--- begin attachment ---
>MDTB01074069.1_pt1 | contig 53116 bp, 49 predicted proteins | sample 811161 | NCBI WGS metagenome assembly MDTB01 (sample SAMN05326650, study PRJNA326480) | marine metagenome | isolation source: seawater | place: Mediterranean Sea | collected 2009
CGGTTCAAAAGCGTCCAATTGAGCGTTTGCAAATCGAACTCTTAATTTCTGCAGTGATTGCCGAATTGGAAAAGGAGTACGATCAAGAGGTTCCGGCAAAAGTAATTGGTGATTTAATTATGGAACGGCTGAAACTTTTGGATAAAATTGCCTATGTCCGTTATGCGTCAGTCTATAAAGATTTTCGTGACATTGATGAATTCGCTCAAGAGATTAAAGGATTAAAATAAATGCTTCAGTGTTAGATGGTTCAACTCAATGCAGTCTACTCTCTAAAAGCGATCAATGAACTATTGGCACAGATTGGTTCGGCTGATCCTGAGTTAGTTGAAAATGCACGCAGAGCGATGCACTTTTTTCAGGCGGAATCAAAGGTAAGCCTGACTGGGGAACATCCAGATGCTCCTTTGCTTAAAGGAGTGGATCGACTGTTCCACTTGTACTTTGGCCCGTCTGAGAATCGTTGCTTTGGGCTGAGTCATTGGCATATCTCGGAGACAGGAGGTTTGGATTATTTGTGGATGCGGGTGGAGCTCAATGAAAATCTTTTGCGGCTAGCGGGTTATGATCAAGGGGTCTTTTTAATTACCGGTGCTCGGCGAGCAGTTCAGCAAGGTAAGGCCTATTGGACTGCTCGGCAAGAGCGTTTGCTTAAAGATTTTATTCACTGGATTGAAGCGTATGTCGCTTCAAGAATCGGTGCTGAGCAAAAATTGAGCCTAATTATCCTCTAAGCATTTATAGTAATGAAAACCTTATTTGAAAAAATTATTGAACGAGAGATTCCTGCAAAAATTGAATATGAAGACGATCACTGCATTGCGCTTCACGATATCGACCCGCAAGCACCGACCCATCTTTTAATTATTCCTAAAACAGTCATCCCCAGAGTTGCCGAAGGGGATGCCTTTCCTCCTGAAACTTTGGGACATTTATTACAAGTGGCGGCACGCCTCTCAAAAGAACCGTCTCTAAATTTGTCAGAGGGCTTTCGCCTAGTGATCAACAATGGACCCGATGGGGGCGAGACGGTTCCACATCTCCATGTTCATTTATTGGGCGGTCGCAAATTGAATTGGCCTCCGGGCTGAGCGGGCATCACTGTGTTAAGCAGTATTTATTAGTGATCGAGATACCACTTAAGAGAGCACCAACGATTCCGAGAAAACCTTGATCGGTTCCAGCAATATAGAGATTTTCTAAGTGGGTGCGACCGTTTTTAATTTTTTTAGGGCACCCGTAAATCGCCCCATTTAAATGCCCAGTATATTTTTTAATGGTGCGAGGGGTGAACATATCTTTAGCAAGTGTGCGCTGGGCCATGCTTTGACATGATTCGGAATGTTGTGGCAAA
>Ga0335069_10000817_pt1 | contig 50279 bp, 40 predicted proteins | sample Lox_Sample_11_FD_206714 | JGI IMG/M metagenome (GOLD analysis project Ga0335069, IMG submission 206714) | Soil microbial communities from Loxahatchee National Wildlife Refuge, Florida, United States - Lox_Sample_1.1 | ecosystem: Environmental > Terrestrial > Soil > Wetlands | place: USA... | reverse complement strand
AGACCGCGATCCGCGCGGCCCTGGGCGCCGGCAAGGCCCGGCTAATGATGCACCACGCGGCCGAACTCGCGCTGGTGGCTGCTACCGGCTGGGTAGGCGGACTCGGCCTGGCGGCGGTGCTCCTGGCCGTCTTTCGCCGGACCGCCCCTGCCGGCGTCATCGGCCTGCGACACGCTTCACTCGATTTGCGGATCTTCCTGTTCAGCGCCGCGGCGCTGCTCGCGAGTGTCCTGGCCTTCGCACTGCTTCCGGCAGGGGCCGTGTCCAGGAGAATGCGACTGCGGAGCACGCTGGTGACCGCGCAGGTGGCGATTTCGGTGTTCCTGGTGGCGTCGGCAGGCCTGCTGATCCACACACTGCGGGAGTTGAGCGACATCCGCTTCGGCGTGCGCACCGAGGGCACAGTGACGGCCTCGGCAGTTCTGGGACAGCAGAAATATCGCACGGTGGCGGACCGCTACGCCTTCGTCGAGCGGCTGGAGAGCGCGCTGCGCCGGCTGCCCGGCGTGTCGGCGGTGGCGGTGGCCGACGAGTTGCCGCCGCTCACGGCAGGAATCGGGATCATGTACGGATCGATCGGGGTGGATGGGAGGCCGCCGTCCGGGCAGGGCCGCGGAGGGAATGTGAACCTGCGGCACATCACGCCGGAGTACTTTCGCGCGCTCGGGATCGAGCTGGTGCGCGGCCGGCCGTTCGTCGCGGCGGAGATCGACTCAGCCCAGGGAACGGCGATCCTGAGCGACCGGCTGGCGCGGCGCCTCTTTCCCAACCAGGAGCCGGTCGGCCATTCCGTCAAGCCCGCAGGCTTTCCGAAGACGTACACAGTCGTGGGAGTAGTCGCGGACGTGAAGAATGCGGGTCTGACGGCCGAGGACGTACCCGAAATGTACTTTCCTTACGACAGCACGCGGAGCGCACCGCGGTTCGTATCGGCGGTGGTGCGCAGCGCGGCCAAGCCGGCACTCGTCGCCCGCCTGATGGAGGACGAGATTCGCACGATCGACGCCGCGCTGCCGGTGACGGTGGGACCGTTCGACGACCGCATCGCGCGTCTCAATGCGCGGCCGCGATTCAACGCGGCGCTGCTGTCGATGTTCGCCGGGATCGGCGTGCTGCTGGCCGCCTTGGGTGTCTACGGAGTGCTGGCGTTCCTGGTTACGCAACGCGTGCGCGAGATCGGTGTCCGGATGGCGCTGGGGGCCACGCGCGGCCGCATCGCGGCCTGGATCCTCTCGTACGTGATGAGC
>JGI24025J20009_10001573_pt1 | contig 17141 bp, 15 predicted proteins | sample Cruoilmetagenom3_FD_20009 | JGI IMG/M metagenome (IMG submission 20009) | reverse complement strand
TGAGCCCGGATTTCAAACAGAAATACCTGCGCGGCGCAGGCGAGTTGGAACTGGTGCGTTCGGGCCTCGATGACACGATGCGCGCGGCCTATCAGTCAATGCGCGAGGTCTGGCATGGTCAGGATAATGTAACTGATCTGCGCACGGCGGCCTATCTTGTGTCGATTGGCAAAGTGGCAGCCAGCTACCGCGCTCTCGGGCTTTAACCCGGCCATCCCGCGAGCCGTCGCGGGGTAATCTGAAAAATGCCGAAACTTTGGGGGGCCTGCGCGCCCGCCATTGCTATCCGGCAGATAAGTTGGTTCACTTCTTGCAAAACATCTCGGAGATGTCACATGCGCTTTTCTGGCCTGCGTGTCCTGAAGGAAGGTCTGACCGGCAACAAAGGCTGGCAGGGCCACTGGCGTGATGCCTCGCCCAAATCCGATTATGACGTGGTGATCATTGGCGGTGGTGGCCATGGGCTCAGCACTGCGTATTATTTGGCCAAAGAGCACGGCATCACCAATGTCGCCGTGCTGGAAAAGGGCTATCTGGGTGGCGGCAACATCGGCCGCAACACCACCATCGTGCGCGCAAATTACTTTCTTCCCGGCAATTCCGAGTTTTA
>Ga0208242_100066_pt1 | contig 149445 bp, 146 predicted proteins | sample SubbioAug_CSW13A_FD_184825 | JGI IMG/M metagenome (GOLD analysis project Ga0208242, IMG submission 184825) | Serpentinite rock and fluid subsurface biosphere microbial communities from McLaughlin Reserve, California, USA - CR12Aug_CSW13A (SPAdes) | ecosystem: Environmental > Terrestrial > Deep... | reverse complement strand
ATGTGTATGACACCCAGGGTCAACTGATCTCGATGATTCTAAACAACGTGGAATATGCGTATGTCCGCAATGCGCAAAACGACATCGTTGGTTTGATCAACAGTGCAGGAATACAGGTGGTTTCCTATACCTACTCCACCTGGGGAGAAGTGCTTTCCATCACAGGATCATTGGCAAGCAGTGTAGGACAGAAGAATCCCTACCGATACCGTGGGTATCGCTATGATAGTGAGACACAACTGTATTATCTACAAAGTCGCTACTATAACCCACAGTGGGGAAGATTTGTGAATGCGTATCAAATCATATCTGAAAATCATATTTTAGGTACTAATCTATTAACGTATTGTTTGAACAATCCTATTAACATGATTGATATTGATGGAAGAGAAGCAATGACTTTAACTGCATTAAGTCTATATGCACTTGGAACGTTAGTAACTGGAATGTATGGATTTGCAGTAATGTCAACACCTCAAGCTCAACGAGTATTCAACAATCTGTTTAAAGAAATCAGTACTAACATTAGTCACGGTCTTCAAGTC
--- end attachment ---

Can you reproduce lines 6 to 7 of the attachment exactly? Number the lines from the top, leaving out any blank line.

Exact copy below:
TGAGCCCGGATTTCAAACAGAAATACCTGCGCGGCGCAGGCGAGTTGGAACTGGTGCGTTCGGGCCTCGATGACACGATGCGCGCGGCCTATCAGTCAATGCGCGAGGTCTGGCATGGTCAGGATAATGTAACTGATCTGCGCACGGCGGCCTATCTTGTGTCGATTGGCAAAGTGGCAGCCAGCTACCGCGCTCTCGGGCTTTAACCCGGCCATCCCGCGAGCCGTCGCGGGGTAATCTGAAAAATGCCGAAACTTTGGGGGGCCTGCGCGCCCGCCATTGCTATCCGGCAGATAAGTTGGTTCACTTCTTGCAAAACATCTCGGAGATGTCACATGCGCTTTTCTGGCCTGCGTGTCCTGAAGGAAGGTCTGACCGGCAACAAAGGCTGGCAGGGCCACTGGCGTGATGCCTCGCCCAAATCCGATTATGACGTGGTGATCATTGGCGGTGGTGGCCATGGGCTCAGCACTGCGTATTATTTGGCCAAAGAGCACGGCATCACCAATGTCGCCGTGCTGGAAAAGGGCTATCTGGGTGGCGGCAACATCGGCCGCAACACCACCATCGTGCGCGCAAATTACTTTCTTCCCGGCAATTCCGAGTTTTA
>Ga0208242_100066_pt1 | contig 149445 bp, 146 predicted proteins | sample SubbioAug_CSW13A_FD_184825 | JGI IMG/M metagenome (GOLD analysis project Ga0208242, IMG submission 184825) | Serpentinite rock and fluid subsurface biosphere microbial communities from McLaughlin Reserve, California, USA - CR12Aug_CSW13A (SPAdes) | ecosystem: Environmental > Terrestrial > Deep... | reverse complement strand